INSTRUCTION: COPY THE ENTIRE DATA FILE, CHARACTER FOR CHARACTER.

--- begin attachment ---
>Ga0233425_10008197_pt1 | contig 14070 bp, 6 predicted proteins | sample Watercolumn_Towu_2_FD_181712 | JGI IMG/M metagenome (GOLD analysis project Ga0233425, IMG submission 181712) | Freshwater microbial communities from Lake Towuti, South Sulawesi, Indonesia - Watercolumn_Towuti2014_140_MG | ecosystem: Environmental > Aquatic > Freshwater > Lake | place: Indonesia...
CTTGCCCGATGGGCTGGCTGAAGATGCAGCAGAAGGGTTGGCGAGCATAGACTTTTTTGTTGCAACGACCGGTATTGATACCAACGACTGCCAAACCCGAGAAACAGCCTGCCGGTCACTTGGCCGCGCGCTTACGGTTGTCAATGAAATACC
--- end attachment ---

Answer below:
>Ga0233425_10008197_pt1 | contig 14070 bp, 6 predicted proteins | sample Watercolumn_Towu_2_FD_181712 | JGI IMG/M metagenome (GOLD analysis project Ga0233425, IMG submission 181712) | Freshwater microbial communities from Lake Towuti, South Sulawesi, Indonesia - Watercolumn_Towuti2014_140_MG | ecosystem: Environmental > Aquatic > Freshwater > Lake | place: Indonesia...
CTTGCCCGATGGGCTGGCTGAAGATGCAGCAGAAGGGTTGGCGAGCATAGACTTTTTTGTTGCAACGACCGGTATTGATACCAACGACTGCCAAACCCGAGAAACAGCCTGCCGGTCACTTGGCCGCGCGCTTACGGTTGTCAATGAAATACC